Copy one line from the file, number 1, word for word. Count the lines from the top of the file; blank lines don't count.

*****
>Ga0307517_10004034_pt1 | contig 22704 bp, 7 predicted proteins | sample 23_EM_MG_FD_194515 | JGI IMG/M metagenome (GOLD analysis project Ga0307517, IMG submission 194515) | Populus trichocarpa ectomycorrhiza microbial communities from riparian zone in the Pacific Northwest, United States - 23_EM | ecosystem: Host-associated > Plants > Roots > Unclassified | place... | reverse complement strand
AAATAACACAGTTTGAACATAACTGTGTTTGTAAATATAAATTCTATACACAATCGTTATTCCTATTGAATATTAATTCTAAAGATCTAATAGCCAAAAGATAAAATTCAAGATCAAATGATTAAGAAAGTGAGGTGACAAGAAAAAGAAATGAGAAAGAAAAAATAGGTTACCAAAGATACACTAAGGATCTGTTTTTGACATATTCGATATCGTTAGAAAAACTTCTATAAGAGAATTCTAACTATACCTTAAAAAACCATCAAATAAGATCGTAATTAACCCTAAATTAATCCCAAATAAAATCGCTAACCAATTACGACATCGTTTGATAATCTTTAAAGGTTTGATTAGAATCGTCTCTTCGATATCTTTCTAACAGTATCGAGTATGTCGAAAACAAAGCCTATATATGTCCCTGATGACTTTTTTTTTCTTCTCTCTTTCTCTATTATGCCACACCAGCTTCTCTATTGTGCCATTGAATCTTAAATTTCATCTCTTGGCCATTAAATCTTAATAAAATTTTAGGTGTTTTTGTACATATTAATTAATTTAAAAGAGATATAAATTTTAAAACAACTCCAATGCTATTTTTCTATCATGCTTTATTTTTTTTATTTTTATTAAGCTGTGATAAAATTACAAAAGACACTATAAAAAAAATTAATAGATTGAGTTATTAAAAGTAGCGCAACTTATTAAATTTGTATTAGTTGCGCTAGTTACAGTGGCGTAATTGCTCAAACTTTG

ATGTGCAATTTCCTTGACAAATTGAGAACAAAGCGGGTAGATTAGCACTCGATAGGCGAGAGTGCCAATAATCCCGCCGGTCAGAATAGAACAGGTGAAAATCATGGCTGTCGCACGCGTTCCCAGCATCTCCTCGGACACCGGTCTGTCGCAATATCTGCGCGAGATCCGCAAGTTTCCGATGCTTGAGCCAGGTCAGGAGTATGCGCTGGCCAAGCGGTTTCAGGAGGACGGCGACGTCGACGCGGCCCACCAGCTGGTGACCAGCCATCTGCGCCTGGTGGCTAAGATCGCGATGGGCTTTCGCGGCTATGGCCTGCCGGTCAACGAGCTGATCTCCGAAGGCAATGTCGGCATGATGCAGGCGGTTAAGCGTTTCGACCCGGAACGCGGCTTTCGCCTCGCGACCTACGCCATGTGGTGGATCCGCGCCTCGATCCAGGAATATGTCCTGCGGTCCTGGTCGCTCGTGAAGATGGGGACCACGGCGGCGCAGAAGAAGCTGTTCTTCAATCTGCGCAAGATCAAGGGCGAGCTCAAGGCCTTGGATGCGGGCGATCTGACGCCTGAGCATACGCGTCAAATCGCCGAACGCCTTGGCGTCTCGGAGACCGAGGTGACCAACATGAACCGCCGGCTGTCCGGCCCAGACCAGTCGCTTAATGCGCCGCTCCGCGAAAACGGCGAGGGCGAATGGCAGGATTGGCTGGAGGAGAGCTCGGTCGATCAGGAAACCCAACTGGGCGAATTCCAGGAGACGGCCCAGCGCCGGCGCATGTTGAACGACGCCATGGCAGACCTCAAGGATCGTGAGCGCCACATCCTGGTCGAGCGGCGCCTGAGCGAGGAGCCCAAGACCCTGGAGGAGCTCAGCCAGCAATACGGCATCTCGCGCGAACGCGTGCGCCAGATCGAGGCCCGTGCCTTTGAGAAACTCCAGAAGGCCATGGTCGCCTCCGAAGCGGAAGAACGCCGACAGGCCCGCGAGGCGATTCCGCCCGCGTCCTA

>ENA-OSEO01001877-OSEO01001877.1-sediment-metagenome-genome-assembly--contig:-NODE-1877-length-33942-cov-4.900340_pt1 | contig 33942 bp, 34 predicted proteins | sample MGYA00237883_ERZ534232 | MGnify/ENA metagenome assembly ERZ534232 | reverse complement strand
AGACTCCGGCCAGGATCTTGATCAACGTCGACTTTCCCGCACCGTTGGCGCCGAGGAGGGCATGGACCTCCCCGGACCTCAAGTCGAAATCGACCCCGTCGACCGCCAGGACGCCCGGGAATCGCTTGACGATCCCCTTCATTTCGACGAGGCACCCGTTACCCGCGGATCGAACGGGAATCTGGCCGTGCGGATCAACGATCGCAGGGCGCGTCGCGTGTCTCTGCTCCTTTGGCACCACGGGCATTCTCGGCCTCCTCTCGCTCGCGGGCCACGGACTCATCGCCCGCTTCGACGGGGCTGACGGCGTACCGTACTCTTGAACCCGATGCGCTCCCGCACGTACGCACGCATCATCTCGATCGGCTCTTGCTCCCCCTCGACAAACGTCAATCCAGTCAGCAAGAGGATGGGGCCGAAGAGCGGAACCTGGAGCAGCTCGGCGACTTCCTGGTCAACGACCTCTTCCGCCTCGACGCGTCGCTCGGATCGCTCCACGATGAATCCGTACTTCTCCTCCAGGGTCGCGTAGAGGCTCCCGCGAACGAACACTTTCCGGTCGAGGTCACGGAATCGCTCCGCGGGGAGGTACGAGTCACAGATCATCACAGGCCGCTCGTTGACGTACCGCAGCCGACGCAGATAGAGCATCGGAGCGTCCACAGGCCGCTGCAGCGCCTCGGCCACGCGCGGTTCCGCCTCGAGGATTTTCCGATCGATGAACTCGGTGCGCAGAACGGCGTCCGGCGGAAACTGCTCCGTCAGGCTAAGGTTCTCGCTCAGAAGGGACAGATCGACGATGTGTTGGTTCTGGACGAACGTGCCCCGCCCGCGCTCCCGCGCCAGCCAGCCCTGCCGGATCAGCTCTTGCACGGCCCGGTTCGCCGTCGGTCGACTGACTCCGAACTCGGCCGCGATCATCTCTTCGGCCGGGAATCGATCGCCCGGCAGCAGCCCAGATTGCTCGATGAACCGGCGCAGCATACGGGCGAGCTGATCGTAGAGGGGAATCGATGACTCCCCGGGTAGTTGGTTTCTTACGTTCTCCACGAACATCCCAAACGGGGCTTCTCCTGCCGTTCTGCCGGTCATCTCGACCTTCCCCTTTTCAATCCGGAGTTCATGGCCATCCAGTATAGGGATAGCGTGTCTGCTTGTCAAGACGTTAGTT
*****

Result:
>Ga0307517_10004034_pt1 | contig 22704 bp, 7 predicted proteins | sample 23_EM_MG_FD_194515 | JGI IMG/M metagenome (GOLD analysis project Ga0307517, IMG submission 194515) | Populus trichocarpa ectomycorrhiza microbial communities from riparian zone in the Pacific Northwest, United States - 23_EM | ecosystem: Host-associated > Plants > Roots > Unclassified | place... | reverse complement strand